Page 732

¶12. The Mississippi Supreme Court has established that " a duty is discretionary when it is not imposed by law and depends upon the judgment or choice of the government entity or its employee." Miss. Transp. Comm'n v. Montgomery, 80 So.3d 789, 795 (¶ 19) (Miss. 2012) (citing Miss. Dep't of Mental Health v. Hall, 936 So.2d 917, 924-25 (¶ 17) (Miss. 2006)). " A duty is ministerial if it is positively imposed by law and required to be performed at a specific time and place, removing an officer's or entity's choice or judgment." Id. (citing Covington Cnty. Sch. Dist. v. Magee, 29 So.3d 1, 5 (¶ 8) (Miss. 2010)). " [W]here a statute mandates the government or its employees to act, all acts fulfilling that duty are considered mandated as well, and neither the government nor its employees enjoys immunity." Id. at 798 (¶ 31). Therefore, even if an act fulfilling a ministerial duty involves choice or judgment, the duty itself is still ministerial, as are the acts fulfilling that duty. Little v. Miss. Dep't of Transp., 129 So.3d 132, 136 (¶ 8) (Miss. 2013).

¶13. Mississippi Code Annotated section 21-37-3 (Rev. 2007), upon which De la Barre relies, provides that " the governing authorities of municipalities shall have the power to exercise full jurisdiction in the matter of streets, sidewalks, sewers, and parks; to open and lay out and construct the same; and to repair, maintain, pave, sprinkle, adorn, and light the same." We have interpreted section 21-37-3 as not imposing a duty on a city to repair its streets and sidewalks. Hankins v. City of Cleveland, 90 So.3d 88, 95 (¶ 12) (Miss.Ct.App. 2011). " Instead, we [have] interpret[ed] [section 21-37-3] [as] only [giving] the City the power to exercise jurisdiction over the streets[,] and not [imposing] a . . . duty to maintain them." Id. Because there is no statute imposing a duty upon the City to repair and maintain sidewalks, the duty is a discretionary one.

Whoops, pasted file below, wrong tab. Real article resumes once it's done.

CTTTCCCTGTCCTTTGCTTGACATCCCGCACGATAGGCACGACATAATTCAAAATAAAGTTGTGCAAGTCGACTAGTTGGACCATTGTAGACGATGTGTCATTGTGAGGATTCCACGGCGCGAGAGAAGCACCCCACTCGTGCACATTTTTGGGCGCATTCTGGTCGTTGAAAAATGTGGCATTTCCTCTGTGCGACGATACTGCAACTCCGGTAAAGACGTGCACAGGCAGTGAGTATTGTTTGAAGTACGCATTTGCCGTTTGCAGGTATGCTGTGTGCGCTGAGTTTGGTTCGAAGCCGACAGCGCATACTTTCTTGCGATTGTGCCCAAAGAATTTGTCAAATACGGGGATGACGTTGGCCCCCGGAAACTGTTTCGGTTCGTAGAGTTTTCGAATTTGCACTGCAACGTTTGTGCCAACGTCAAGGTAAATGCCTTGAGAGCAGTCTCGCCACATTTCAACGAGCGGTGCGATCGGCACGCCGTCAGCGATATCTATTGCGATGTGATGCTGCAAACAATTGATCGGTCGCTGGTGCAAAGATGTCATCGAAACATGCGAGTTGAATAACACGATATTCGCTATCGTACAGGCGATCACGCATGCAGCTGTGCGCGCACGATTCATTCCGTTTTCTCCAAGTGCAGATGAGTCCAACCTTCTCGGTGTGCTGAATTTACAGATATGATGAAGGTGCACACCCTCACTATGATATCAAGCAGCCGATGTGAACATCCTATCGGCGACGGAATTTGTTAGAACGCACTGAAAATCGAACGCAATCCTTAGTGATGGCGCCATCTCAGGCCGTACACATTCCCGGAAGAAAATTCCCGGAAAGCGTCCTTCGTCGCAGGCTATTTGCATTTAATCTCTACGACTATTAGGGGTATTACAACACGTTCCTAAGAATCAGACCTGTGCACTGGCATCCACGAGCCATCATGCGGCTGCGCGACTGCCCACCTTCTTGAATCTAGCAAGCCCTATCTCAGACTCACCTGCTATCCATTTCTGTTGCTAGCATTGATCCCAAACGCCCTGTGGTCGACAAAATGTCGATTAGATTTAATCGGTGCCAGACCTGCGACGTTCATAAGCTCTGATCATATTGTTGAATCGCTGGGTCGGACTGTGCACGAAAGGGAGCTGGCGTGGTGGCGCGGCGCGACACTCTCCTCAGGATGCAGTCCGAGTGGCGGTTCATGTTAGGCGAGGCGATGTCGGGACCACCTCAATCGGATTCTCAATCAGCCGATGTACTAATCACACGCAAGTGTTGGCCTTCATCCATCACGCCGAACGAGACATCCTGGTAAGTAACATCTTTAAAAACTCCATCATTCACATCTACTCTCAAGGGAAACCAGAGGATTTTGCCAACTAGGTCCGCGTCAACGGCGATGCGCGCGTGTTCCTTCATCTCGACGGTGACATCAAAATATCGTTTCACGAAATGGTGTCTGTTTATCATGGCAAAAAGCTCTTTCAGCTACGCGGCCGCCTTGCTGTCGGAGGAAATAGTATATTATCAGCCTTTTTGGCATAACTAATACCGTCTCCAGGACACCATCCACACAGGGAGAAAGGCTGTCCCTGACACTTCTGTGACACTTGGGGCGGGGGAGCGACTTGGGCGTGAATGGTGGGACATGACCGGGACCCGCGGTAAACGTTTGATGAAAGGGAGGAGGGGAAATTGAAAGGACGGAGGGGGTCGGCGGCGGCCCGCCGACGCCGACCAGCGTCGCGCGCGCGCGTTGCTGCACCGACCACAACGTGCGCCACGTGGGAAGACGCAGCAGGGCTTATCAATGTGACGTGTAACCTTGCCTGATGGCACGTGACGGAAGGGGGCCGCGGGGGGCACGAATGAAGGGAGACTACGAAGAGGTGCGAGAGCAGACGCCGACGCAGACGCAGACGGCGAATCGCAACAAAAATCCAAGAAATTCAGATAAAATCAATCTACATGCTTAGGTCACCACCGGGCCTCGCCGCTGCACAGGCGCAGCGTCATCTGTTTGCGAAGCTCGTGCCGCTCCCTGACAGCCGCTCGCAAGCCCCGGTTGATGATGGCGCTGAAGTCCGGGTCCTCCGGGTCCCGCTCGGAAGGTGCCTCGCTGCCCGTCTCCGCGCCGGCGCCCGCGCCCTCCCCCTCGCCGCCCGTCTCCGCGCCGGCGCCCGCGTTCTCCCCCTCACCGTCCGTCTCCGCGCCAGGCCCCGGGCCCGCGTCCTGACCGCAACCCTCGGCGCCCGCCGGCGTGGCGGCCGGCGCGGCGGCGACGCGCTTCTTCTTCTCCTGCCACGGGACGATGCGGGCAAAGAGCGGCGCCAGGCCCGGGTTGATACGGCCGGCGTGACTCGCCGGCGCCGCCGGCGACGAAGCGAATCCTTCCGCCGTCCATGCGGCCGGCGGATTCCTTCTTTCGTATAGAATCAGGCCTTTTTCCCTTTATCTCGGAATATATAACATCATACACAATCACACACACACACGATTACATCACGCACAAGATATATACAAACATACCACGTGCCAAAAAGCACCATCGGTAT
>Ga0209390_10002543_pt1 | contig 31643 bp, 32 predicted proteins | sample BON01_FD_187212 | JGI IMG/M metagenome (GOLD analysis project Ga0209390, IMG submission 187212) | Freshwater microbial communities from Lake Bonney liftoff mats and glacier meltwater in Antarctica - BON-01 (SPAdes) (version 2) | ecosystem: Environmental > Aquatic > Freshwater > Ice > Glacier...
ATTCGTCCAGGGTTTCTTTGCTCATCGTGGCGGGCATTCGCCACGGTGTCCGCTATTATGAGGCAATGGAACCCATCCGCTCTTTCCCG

¶14. Section 11-46-9(1)(d) provides:

A governmental entity and its employees acting within the course and scope of their employment or duties shall not be liable for any claim:
* * *
Based upon the exercise or performance or the failure to exercise or perform a discretionary function or duty on the part of a governmental entity or employee thereof, whether or not the discretion be abused[.]

Accordingly, regardless of whether the issue is the placement of warning signs or the failure to inspect and maintain the sidewalk, the City is immune from De la Barre's claim pursuant to section 11-46-9(1)(d). Having determined that the City is immune, we need not address the City's remaining assertion that De la Barre's negligence should be an absolute bar from recovery, as this issue is now moot.

¶15. THE JUDGMENT OF THE ADAMS COUNTY CIRCUIT COURT IS REVERSED AND RENDERED. ALL COSTS OF THIS APPEAL ARE ASSESSED TO THE APPELLEE.

LEE, C.J., GRIFFIS, P.J., ISHEE, ROBERTS, CARLTON, MAXWELL AND FAIR, JJ., CONCUR. BARNES, J., CONCURS IN RESULT ONLY WITHOUT SEPARATE WRITTEN OPINION. JAMES, J., CONCURS IN PART AND IN THE RESULT WITHOUT SEPARATE WRITTEN OPINION.